Day 4 – Class in the morning, cooking lesson in the afternoon

Day 4 of two weeks at an Italian school in Lucca. After class, we had an excursion to a farmhouse where we had a cooking class and lots of wine!

I’d like to preface this post by saying that as I’m writing this I’m sitting on a bench on Lucca’s walls after eating a chocolate filled cream puff to celebrate having successfully discussed the time tables for the bus to Barga with the lady at the bus station and then ordered the tickets. Bravissimo!

Thursday’s lesson was focused on Italian sayings and proverbs and also on reviewing the use of the conditional tense. For a large part of the class, we were split up into two ‘teams’ and we had to answer the responses for several situations such as “it’s your father’s birthday” (Buon Compleanno), “your daughter just passed a difficult exam” (bravissima!), “you need someone to move out of your way so you can exit the bus” (promesso?), etc. One of the sayings many people learn in Italian is “In boco di lupo” which is the english equivalent of “break a leg”. Your response should be “crepi”. Another one I liked was “buona notte e sogni  d’oro” which you’d say to a baby or small child (good night and have dreams of gold). Molto carino!

Similar to most days, many of us students went to a cafe for a coffee during the morning break. There’s a bar that opened recently on le mura with tables outside in the park. Not a bad spot to have a 15 minute chat in between classes.

At 3pm we met at the school to take a bus to a small fattoria (farmhouse) for a lezione di cucinare (cooking lesson) that cost 65 euros (about $100). The bus ride took about 20 minutes and for the second half was on a very narrow and windy road. Since the bus was bigger than pretty much every other vehicle we met (and almost as wide as the road), other cars had to give way. All I was thinking is that there is no way I could be a bus driver in this country!

Once we arrived, we had a short tour of the fattoria, including where the grapes are aged to make their red wine as well as a short overview of some of the steps involved in the wine making process. Unfortunately it had rained earlier in the day, so the workers hadn’t picked grapes that day, though usually they would have in September.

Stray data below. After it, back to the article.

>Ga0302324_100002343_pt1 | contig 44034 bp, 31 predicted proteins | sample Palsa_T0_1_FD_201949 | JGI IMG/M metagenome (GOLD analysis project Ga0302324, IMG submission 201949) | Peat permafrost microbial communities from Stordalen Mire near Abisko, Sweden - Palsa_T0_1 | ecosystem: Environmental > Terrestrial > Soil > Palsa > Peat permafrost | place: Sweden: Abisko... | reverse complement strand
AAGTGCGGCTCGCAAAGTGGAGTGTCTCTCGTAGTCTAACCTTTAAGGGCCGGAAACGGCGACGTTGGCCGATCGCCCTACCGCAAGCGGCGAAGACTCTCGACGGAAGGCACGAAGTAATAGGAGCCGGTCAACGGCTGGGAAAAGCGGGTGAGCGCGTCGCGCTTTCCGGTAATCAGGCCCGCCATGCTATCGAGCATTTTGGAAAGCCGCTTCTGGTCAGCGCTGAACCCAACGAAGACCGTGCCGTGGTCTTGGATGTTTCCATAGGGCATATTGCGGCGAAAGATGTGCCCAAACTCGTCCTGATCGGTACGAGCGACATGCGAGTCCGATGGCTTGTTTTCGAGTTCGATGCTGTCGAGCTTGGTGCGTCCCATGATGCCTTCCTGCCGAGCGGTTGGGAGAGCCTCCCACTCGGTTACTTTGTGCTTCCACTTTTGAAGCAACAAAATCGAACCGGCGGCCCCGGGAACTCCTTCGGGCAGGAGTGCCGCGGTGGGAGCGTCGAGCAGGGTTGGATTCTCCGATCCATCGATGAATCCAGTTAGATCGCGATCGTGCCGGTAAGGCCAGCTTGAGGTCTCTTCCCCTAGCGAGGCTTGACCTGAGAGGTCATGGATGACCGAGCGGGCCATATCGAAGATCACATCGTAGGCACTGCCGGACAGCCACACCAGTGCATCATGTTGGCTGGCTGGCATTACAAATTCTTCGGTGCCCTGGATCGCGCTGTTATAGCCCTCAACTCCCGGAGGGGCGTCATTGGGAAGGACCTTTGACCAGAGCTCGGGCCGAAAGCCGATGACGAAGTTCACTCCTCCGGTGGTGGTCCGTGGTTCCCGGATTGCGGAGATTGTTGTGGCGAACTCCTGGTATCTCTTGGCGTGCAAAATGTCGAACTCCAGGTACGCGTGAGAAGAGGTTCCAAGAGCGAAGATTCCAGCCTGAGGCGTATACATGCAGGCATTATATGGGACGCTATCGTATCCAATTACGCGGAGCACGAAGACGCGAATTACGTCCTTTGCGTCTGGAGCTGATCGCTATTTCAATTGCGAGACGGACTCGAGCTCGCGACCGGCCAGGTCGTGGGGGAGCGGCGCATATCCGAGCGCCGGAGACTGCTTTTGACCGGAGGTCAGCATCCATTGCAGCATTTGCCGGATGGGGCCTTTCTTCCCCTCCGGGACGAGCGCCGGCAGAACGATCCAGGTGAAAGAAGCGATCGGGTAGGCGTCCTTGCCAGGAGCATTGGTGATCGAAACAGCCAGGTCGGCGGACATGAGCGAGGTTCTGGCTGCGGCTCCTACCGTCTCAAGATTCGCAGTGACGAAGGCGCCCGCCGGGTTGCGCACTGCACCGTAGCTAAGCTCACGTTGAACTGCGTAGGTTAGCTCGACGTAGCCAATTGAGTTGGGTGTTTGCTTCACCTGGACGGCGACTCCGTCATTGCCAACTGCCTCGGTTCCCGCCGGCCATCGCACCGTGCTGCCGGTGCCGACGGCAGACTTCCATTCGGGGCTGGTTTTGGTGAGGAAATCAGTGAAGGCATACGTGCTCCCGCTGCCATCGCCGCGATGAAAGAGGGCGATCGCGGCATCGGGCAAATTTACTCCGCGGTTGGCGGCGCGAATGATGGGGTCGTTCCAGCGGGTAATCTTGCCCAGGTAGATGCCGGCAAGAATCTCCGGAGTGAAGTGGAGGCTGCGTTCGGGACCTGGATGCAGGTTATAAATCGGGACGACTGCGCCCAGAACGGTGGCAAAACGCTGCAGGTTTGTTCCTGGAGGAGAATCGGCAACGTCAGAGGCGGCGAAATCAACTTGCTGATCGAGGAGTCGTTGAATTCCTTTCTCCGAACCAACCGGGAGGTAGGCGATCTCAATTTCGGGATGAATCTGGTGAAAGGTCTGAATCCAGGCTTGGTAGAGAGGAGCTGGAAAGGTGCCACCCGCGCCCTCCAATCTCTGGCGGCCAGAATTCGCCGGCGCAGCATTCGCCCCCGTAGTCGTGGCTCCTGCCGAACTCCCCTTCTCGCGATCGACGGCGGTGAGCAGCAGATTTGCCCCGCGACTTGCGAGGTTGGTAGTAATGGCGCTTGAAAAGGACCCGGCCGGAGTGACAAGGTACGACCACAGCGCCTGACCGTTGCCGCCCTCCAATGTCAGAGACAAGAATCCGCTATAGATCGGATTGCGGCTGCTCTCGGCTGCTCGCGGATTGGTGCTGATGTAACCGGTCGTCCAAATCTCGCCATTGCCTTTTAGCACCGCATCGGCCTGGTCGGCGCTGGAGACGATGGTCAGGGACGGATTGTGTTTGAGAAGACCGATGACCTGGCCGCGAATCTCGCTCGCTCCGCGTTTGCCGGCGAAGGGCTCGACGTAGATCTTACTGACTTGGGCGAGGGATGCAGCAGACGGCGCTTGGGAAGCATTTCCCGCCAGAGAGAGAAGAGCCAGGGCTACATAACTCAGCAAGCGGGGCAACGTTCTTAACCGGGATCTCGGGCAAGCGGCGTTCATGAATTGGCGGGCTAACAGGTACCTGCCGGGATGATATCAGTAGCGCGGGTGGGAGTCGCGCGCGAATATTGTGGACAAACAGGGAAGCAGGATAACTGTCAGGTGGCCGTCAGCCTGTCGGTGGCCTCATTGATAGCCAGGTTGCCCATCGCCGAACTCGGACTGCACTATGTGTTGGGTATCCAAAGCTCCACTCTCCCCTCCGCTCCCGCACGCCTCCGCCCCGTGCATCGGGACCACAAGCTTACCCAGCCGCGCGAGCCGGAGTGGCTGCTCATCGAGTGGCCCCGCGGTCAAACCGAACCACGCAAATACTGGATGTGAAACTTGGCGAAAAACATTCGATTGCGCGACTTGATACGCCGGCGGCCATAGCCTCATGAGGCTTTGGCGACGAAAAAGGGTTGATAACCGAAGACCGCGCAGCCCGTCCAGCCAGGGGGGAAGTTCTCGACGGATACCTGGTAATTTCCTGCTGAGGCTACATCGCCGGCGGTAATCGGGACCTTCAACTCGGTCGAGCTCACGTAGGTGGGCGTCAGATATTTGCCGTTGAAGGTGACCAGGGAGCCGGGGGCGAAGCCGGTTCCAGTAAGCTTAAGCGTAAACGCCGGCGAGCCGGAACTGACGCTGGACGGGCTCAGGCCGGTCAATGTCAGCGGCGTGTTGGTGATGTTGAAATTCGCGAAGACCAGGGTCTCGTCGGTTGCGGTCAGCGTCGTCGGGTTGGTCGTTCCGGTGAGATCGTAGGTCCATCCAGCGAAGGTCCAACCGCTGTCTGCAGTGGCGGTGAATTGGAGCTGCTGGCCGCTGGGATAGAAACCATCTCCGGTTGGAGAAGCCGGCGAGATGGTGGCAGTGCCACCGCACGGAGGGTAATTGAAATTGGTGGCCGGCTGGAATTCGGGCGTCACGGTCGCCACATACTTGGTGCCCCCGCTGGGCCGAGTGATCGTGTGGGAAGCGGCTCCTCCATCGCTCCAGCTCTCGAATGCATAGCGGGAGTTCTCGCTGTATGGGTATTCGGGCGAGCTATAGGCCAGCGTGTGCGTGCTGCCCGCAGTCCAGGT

Afterwards we went inside, were given a glass of either vino bianco or vino rosso, did a toast and the lesson began.

I had no idea what to expect, especially since there were about 20 students so it wasn’t possible for us to cook the entire menu. It ended up being mostly us watching the teacher with the exception of the pasta making which everyone was able to get their hands dirty and give it a try. Since a lot of the lesson was ‘hands off’ you definitely didn’t need any actually cooking skills to join in on the fun.

She started the lesson by showing us all the things that we were going to make:

  • carpaccio of zucchini (zucchini thinly sliced ‘cooked’ in olive oil and lemon juice, with herbs and then with a blanket of parmesan cheese)
  • pasta alla lucchesi (small ravioli type pasta filled with sausage and cheese and then covered in a pork and beef ragu)
  • a soufflé like dish that would fit in a muffin tin that was a béchamel sauce with pureed pumpkin covered in breadcrumbs and then baked
  • roasted vegetables
  • garden salad
  • panna cotta with strawberries for dessert

Because the panna cotta had to set, she showed us how that was made first. They also made the ragu and the pumpkin dish while explaining it as they were making it.

Since a lot of people wanted to learn how to make pasta, everyone was able to do that. She first showed us and then we took turns trying it for ourselves. First we had to make the dough, then it needed to dormire (to sleep – a few of us thought that was cute and these types of occasions reenforce why I love Italian!), and then we used the pasta machine to roll out the dough and then fill it with the mixture she had made.

While people took a turn at the pasta station, the others were chopping vegetables or chopping up herbs with a mezzaluna (a chopper with two handles and cuts using a cradling movement – apparently it’s better for the herbs that to use a normal knife. It was fun and I’m going to buy one!).

All of this took a couple hours and the wine was being poured fairly freely all evening. We eventually had a bit of a break and spent that time sitting outside with views of the countryside and in the sky, there were a few hot air balloons! Bellissima!

The teachers eventually called us inside to a set table and the meal began. I don’t often eat a four course meal but when I do, I’m stuffed! We had about five minutes after we finished eating to hop on the bus for the very windy drive back to the school. By this time it was about 9pm. The combination of the wine, too much food and the windy roads were not a good combination! Bleh!

Needless to say, I slept well that night!

Part of the fattoria
Our group of wannabe Italian chefs
Wine, wine and more wine!
Someone was excited to be cooking!
Bjorn (Norway) and Tina (Denmark)
The view from outside la cucina
Time to fill the pasta
I’m pretty much a pro
The name the wine made on site
If there’s a cat somewhere, I’ll find it
Zucchini in carpaccio con menta e scaglie di parmigiano
Tordelli lucchesi con sugo di carne 
Sformatini di zucca con salsiccia, verdure a forno con erbe aromatiche e insalata mista
Panna cotta ai frutti di bosco


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